The financial cliff deal of 2013 signed by President Obama contains tax benefits for adoptive families. The adoption tax credit was set to expire at the end of 2012. However, as part of the financial cliff deal of 2013, the adoption tax credit was made permanent starting with 2012 tax filings.
For the year 2012, adoptive families are eligible for a tax credit of up to $12,650.00 for qualified expenses. Qualified adoption expenses include reasonable and necessary adoption fees, court costs, attorney fees, traveling expenses, and other expenses that are directly related to and for the principal purpose of the legal adoption of an eligible child.
Keep in mind that the adoption tax credit is just that a “tax credit” and not a “tax refund”. Therefore, the adoption tax credit only helps certain families who meet income guidelines and have tax liability. This tax credit of $12,650.00 is nonrefundable and simply offsets tax liability if you owe the IRS. So if your tax liability is less than $12,650.00, you are not eligible to get the adoption tax credit.
For income and dollar limitations to qualify for the adoption credit, please consult a tax expert and/or www.irs.gov/taxtopics/tc607.html.
While an adoption tax credit is certainly more beneficial to adoptive families in higher income brackets, there continues to be a benefit for adoptive families from lower income brackets. According to the IRS, families from lower income tax brackets tend to adopt more children from foster care. Many children adopted from foster care have been determined by their particular state to have “special needs”. Generally, special needs adoptions are the adoptions of children whom the state’s child welfare agency considers difficult to place for adoption. Most foster care adoptions are special needs adoptions. Therefore, if you have adopted a child determined to have special needs through your state’s child welfare agency, you may still be eligible for the maximum amount of credit, even if you paid no qualified expenses.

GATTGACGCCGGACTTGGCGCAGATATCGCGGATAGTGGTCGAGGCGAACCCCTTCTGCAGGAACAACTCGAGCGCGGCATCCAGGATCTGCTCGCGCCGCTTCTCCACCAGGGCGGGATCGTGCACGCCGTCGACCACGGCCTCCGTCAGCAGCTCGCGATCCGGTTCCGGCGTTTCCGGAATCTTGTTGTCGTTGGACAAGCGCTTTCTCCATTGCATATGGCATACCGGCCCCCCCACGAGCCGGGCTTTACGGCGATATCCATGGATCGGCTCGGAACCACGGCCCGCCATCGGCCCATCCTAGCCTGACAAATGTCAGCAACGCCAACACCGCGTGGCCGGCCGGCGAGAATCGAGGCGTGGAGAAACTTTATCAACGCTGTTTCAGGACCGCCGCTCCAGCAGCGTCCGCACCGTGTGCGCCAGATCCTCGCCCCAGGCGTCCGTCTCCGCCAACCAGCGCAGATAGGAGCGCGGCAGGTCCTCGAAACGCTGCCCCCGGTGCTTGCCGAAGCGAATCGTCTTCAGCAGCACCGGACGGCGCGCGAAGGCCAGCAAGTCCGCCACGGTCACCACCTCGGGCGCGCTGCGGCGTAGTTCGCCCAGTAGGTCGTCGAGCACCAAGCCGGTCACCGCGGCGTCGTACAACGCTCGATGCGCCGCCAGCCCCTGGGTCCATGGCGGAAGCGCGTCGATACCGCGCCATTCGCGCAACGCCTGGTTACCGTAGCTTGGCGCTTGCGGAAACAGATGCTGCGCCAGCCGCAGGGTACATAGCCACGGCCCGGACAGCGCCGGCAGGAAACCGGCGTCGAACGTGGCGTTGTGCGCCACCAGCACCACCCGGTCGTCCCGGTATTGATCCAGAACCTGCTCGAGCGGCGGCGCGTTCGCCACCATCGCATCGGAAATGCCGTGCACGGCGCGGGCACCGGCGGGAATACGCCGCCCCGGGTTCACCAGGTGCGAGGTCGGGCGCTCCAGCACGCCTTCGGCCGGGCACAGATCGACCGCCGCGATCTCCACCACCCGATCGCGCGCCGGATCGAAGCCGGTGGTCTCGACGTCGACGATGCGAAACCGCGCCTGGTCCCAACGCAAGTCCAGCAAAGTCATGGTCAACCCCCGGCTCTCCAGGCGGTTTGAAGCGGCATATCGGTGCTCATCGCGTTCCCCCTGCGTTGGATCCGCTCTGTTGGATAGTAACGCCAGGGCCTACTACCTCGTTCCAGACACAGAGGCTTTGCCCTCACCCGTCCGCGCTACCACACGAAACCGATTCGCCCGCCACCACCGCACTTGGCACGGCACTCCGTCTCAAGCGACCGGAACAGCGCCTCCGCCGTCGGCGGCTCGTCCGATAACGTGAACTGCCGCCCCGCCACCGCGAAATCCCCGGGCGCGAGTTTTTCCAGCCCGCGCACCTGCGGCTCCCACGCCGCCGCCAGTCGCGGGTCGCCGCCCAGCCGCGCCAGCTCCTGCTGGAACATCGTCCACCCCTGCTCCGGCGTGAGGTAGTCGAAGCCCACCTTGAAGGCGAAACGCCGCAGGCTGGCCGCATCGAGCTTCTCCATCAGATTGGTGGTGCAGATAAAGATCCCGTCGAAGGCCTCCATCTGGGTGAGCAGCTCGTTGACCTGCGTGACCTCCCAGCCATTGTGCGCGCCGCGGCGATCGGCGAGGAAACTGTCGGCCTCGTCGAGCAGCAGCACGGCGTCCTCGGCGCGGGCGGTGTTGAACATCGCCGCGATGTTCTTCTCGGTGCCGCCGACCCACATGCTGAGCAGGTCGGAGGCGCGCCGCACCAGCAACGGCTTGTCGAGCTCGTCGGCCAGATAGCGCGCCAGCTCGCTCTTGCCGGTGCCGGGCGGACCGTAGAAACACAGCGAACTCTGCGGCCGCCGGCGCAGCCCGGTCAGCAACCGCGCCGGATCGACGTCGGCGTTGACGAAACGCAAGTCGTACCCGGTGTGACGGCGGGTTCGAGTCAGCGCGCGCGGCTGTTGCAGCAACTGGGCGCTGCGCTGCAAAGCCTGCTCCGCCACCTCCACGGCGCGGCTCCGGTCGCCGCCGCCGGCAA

The information in this blog is meant for informational purposes and is not legal tax advice. Moreover, the information in this blog is not meant to take the place of professional advice from a tax consultant, expert, or tax attorney. If you believe that you might be impacted by the adoption tax credit, please contact a tax expert to discuss.